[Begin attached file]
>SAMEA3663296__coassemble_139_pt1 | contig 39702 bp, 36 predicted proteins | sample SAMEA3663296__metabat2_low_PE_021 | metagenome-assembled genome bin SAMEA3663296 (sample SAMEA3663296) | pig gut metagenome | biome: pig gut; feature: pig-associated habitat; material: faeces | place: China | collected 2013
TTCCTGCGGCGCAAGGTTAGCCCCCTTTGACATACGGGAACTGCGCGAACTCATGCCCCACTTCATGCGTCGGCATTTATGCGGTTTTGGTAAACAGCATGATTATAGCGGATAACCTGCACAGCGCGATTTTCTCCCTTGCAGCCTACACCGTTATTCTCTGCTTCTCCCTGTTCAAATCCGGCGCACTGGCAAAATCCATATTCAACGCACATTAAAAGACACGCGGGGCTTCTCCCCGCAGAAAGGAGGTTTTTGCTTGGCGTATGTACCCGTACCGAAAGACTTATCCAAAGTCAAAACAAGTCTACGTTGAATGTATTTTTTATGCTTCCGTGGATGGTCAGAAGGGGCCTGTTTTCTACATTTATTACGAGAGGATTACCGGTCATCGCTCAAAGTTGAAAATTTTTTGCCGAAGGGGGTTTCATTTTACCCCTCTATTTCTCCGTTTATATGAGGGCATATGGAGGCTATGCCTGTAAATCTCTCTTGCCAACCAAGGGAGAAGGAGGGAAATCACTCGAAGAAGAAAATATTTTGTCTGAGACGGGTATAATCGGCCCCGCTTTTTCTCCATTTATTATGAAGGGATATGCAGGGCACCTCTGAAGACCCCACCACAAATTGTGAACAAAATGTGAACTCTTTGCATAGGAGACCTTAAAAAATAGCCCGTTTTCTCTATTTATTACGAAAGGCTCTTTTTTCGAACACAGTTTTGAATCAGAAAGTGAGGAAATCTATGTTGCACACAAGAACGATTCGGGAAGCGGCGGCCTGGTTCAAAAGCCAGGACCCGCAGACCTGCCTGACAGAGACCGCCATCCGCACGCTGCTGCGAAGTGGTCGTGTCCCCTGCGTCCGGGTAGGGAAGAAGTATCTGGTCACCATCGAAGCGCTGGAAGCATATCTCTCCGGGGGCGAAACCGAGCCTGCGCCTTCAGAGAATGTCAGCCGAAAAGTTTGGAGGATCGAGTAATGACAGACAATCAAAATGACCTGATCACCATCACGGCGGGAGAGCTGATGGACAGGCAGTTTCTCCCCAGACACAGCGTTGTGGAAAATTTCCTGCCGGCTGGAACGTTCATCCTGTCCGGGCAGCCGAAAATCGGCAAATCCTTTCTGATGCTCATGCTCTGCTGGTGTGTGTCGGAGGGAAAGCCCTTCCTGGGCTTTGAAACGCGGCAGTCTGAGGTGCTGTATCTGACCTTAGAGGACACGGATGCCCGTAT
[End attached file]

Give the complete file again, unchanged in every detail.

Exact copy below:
>SAMEA3663296__coassemble_139_pt1 | contig 39702 bp, 36 predicted proteins | sample SAMEA3663296__metabat2_low_PE_021 | metagenome-assembled genome bin SAMEA3663296 (sample SAMEA3663296) | pig gut metagenome | biome: pig gut; feature: pig-associated habitat; material: faeces | place: China | collected 2013
TTCCTGCGGCGCAAGGTTAGCCCCCTTTGACATACGGGAACTGCGCGAACTCATGCCCCACTTCATGCGTCGGCATTTATGCGGTTTTGGTAAACAGCATGATTATAGCGGATAACCTGCACAGCGCGATTTTCTCCCTTGCAGCCTACACCGTTATTCTCTGCTTCTCCCTGTTCAAATCCGGCGCACTGGCAAAATCCATATTCAACGCACATTAAAAGACACGCGGGGCTTCTCCCCGCAGAAAGGAGGTTTTTGCTTGGCGTATGTACCCGTACCGAAAGACTTATCCAAAGTCAAAACAAGTCTACGTTGAATGTATTTTTTATGCTTCCGTGGATGGTCAGAAGGGGCCTGTTTTCTACATTTATTACGAGAGGATTACCGGTCATCGCTCAAAGTTGAAAATTTTTTGCCGAAGGGGGTTTCATTTTACCCCTCTATTTCTCCGTTTATATGAGGGCATATGGAGGCTATGCCTGTAAATCTCTCTTGCCAACCAAGGGAGAAGGAGGGAAATCACTCGAAGAAGAAAATATTTTGTCTGAGACGGGTATAATCGGCCCCGCTTTTTCTCCATTTATTATGAAGGGATATGCAGGGCACCTCTGAAGACCCCACCACAAATTGTGAACAAAATGTGAACTCTTTGCATAGGAGACCTTAAAAAATAGCCCGTTTTCTCTATTTATTACGAAAGGCTCTTTTTTCGAACACAGTTTTGAATCAGAAAGTGAGGAAATCTATGTTGCACACAAGAACGATTCGGGAAGCGGCGGCCTGGTTCAAAAGCCAGGACCCGCAGACCTGCCTGACAGAGACCGCCATCCGCACGCTGCTGCGAAGTGGTCGTGTCCCCTGCGTCCGGGTAGGGAAGAAGTATCTGGTCACCATCGAAGCGCTGGAAGCATATCTCTCCGGGGGCGAAACCGAGCCTGCGCCTTCAGAGAATGTCAGCCGAAAAGTTTGGAGGATCGAGTAATGACAGACAATCAAAATGACCTGATCACCATCACGGCGGGAGAGCTGATGGACAGGCAGTTTCTCCCCAGACACAGCGTTGTGGAAAATTTCCTGCCGGCTGGAACGTTCATCCTGTCCGGGCAGCCGAAAATCGGCAAATCCTTTCTGATGCTCATGCTCTGCTGGTGTGTGTCGGAGGGAAAGCCCTTCCTGGGCTTTGAAACGCGGCAGTCTGAGGTGCTGTATCTGACCTTAGAGGACACGGATGCCCGTAT